Still-River-CT

The Still River, Connecticut

May 2 – Connecticut

French toast for 30 hungry fisherpersons for breakfast.  The efficiency of Susan and Howie assisted by Anne Marie and Rich is impressive. Delicious toast as well. The night was a cold one dipping into the 30’s.  The tent boys are telling of frozen noses while I complain of a noisy, but effective, heater in my room.

The guys mix and match and head off to various spots.  Ken and Mike had good luck with Ed in the State forest, bearing to the left instead of going to the bridge, so I tell them that is where I will start. I get there and it is crowded.  It is Saturday. A TU chapter is having an outing and the road is jammed with cars.  I keep going figuring I can at least look at the rest of the river, even if it is full.  Once past the crowd there are few cars. I have a site to myself and leave room for any of the other guys to pull in, should they come by.

It is an attractive spot with a rock fall across the length stirring up the currents and producing some pockets and runs. I work it over with my emerger and then switch to a dry, a nymph, and a streamer. Nobody seems to be home.  Downriver a spinner gets one but that is the only one. I take a break up on the bank, accommodated by a picnic table.  I watch the water for action.

I like new water.  That was a part of the appeal of this trip.  I have never been here before.  There are two rivers that form this one. The Still and the Bigelow. The junction is not far from here.  I reason that there will be another hatch around 3 – 4 this afternoon as yesterday and take the time to explore. The information provided by the trip leaders offered details on these rivers and their access points. I drive up along the Still and take a look.  I return to the access just below Route 44.

I am still using the emerger which truth be told is a version of an Isonychia spinner with a CDC wing and single hackle tied parachute.  The tails had broken off at some point yesterday, perhaps improving its relevance to the season. I see fish.  I work my way down from the bridge that has two boys on it staring at the water. In an upstream chute I flip the fly and am surprised by a nice brown who puts up reasonable resistance, given his size. He is beautifully colored with very large spots. (Later the guys talk of catching tiger brookies.  Striped in a tiger like way on the sides.  I am looking forward to seeing one. They were caught below the lodge in the campground.)  This guy is well hooked and it takes the forceps to remove the barbless hook. I want a photo but he slips from my hand and heads for cover.

The river is well rocked and wadable, but not easy.  I get on the bank to walk down and find no streamside path as you would expect.  Lots of briars and bushes to maneuver around. I periodically go to the stream to fish a stretch and then get out and walk down further.  It is an uncomfortable process, but my goal, unconsciously, has become to make it to the junction. I begin to get frustrated by the transit and remember that I did not sleep well the night before.  I am grouchy.

Here in this beautiful place, doing what I enjoy, visiting new water and I am grouchy. What is wrong with me? I sit on the bank by a serpentine stretch with new grass and skunk cabbage – sure signs of spring and a promise of the green that is to come shortly. I think about my attitude and try to get a grip. Yes, I do want to see the junction and, Yes, I do want to fish the Bigelow, but not if it is going to ruin my day.  I make some mental adjustments and move catching fish to a lower priority and assume my hiking mode.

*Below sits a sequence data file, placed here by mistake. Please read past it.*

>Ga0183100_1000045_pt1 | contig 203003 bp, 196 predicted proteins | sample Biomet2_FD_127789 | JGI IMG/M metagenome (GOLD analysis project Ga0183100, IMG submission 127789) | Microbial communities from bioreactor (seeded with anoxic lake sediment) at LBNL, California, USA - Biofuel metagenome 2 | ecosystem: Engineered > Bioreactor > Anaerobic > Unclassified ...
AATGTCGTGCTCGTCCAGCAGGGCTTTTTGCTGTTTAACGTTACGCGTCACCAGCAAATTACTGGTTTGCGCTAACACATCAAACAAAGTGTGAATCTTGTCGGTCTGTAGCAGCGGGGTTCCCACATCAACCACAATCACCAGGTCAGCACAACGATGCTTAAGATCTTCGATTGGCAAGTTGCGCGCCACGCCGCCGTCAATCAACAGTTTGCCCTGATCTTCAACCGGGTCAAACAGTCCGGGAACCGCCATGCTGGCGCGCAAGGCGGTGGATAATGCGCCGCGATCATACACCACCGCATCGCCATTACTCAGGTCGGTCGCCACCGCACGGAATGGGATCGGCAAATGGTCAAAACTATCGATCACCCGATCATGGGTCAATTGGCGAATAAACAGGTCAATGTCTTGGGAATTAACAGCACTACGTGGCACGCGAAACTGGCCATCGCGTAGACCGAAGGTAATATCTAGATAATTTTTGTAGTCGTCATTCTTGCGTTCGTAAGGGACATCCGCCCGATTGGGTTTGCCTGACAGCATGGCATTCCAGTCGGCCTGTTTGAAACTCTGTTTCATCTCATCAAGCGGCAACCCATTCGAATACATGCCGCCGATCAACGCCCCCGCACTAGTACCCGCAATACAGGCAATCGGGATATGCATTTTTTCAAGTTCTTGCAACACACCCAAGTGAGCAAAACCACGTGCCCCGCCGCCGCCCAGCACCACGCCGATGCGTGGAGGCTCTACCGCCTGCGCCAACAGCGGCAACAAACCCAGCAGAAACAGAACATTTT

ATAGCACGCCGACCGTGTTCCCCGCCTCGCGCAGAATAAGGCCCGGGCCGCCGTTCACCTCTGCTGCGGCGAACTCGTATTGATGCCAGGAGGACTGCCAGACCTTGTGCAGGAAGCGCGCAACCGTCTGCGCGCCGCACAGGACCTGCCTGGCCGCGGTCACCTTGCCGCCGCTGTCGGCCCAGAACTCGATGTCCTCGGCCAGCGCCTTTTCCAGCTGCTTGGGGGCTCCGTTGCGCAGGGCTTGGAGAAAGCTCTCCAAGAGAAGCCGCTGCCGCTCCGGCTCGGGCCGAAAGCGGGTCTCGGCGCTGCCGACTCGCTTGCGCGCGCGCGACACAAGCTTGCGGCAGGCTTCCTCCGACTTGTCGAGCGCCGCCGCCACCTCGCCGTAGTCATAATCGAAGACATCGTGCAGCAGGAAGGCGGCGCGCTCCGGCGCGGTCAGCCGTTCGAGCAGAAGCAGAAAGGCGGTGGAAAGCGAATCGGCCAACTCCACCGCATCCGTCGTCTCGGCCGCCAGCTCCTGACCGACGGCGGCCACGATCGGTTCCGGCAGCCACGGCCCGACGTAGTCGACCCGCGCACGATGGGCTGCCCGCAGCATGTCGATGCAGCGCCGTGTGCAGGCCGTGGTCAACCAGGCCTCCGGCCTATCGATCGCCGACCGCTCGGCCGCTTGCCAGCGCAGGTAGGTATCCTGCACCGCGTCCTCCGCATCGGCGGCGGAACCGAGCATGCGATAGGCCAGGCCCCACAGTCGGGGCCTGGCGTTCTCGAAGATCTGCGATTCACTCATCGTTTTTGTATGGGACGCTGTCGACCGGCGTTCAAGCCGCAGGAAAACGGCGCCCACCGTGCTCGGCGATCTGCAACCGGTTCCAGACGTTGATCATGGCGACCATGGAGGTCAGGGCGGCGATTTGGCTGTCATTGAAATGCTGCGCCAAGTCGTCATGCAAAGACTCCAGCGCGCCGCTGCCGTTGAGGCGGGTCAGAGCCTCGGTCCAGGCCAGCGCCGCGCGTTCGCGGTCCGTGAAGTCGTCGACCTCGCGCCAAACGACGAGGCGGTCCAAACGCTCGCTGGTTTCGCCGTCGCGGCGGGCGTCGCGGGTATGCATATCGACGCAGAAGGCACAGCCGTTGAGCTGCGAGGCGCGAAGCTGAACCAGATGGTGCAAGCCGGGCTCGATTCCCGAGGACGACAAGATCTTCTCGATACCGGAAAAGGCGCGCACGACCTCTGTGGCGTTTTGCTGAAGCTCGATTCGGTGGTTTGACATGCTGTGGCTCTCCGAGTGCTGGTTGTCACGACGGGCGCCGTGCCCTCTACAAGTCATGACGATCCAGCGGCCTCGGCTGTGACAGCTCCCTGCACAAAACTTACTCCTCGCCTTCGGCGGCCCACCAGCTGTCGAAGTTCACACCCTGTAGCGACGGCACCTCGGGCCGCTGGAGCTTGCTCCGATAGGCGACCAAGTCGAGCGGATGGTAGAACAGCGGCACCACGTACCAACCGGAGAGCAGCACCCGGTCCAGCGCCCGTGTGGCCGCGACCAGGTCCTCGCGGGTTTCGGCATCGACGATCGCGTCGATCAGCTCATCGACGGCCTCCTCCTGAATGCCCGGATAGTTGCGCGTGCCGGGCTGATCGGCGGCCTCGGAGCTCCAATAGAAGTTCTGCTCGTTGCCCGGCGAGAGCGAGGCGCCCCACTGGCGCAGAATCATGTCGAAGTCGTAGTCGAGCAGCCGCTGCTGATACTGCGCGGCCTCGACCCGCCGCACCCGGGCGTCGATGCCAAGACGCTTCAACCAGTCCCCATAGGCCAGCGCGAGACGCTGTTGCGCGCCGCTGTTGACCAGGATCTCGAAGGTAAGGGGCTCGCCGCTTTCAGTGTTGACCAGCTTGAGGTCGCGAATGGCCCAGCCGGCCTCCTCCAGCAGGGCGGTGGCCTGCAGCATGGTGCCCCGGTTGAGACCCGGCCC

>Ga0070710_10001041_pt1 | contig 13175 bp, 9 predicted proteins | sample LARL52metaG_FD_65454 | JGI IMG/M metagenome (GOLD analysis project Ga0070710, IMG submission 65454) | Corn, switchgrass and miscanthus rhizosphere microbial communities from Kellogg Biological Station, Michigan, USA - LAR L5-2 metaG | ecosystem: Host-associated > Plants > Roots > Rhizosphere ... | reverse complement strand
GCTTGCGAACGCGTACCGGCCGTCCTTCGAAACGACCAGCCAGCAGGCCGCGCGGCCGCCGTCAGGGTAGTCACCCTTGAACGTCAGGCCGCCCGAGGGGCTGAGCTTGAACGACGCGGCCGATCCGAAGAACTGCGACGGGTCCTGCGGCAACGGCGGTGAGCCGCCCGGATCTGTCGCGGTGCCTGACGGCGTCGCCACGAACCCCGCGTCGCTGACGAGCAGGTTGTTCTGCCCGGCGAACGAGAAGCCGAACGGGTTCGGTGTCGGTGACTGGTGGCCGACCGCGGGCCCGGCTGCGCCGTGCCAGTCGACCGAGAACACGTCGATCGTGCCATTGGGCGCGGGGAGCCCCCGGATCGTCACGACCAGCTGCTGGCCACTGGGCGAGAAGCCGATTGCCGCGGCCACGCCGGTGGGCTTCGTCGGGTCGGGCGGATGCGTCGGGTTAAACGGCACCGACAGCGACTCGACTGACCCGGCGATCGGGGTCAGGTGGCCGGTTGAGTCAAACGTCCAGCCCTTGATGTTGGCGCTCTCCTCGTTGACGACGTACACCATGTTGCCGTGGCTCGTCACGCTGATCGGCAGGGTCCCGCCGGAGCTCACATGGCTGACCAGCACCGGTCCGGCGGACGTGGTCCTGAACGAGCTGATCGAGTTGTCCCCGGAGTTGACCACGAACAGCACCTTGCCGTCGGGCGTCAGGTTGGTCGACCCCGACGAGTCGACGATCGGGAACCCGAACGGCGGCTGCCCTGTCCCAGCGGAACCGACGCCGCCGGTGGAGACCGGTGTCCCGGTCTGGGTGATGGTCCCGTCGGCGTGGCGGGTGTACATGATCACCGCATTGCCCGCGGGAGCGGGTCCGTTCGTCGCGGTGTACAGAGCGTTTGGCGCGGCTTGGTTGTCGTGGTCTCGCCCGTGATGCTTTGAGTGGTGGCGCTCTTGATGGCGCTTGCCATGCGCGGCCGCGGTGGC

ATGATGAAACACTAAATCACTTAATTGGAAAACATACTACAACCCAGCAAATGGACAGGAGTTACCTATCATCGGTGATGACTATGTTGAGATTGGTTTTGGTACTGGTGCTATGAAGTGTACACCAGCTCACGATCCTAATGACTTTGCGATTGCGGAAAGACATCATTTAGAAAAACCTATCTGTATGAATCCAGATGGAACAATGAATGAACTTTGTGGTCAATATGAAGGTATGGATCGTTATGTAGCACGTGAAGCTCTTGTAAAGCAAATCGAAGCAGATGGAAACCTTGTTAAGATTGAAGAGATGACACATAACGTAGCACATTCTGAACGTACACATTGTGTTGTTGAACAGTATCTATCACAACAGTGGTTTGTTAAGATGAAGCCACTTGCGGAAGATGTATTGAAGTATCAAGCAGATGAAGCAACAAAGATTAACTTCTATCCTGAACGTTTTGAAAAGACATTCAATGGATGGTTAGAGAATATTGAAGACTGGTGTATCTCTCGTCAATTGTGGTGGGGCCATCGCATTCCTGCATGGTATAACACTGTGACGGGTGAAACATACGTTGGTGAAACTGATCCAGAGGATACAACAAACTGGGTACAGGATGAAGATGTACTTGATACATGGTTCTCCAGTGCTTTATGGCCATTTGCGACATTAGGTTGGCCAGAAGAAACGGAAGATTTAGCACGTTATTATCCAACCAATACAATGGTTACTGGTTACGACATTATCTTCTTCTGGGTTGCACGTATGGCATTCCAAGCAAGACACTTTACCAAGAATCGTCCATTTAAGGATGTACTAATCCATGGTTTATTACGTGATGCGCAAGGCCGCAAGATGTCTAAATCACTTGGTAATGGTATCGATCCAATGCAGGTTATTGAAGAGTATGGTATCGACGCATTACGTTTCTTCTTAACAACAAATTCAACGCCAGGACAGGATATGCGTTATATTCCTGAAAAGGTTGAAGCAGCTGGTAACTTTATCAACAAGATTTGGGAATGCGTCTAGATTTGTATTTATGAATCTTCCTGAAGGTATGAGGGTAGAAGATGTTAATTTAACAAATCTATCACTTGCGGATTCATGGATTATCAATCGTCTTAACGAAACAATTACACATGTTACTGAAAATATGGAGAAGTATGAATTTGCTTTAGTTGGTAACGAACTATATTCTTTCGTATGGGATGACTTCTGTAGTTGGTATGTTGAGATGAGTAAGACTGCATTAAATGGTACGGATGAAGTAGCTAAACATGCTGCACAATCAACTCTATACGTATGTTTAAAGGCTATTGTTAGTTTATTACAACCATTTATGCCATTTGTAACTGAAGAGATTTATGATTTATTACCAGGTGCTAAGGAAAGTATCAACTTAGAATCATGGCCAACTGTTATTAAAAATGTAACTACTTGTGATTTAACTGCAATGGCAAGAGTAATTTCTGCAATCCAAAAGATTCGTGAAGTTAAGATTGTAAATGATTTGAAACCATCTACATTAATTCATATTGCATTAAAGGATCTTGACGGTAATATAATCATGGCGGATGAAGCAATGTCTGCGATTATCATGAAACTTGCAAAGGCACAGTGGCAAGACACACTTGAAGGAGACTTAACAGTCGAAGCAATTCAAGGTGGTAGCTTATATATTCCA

I continued walking. There were some nice undercut banks, tree roots and boulder pockets along the way.  All very promising but unresponsive to my cursory attempts to fish them. The Charlie Brown Trailer Park was coming into view.  I knew the Bigelow was before the camp so I had to be close but I could not see the junction. This was a much longer walk than I had calculated when driving on 198.  I worked down a bit further and then climbed up the bank and crossed over to the stream.

The park’s mowed lawn reached right down to the bank with multiple trailers lining the shore. A few families around, some rock throwing kids and a few wood splitters and stackers, all waved and asked the required question: “Get any?”  One lady offered the tip that The Hole was just ahead.  Since this stretch of the river was featureless, I asked if I could cross her property to the road and she gladly gave permission. Nice folks here at Charley Brown.

I came to a wire fence, more of a demarcation than a functional restraint.  Beyond it was The Hole. Ahead I could see the 198 bridge.  I crossed and fished The Hole with a streamer as it was large and very deep; even took the time to add some weight.  A nice undercut bank has to hold some fish but they, as the others I have certainly passed by today, were not interested and I was not patient enough to figure it out. I got out by the bridge, walked back to my car for lunch, also supplied by the LIFR hosts. Fished the adjacent Still River again but just the near water.  My colorful brown did not come back.

It was late afternoon so I headed back to the Campsite and the Natchaug, fishing upstream until dinner time, walking further and hoping for a hatch.

Back at the car I sat with Mike and Rocco joined us.  He was telling of all his fish and the flies he uses to bring them up. Mike asked if he would mind showing them to us. He happily complied and Mike and I got a lesson in fishing Rocco style.  Emergers all.

After a dinner of amazing pork tenderloin on the BBQ, I headed out to fish Diana’s Pool. It was full of fisherpersons so I decided to call it a day, heading for the motel and a good book – Rob Romano’s new one – Brook Trout Blues – Birch Brook Press.

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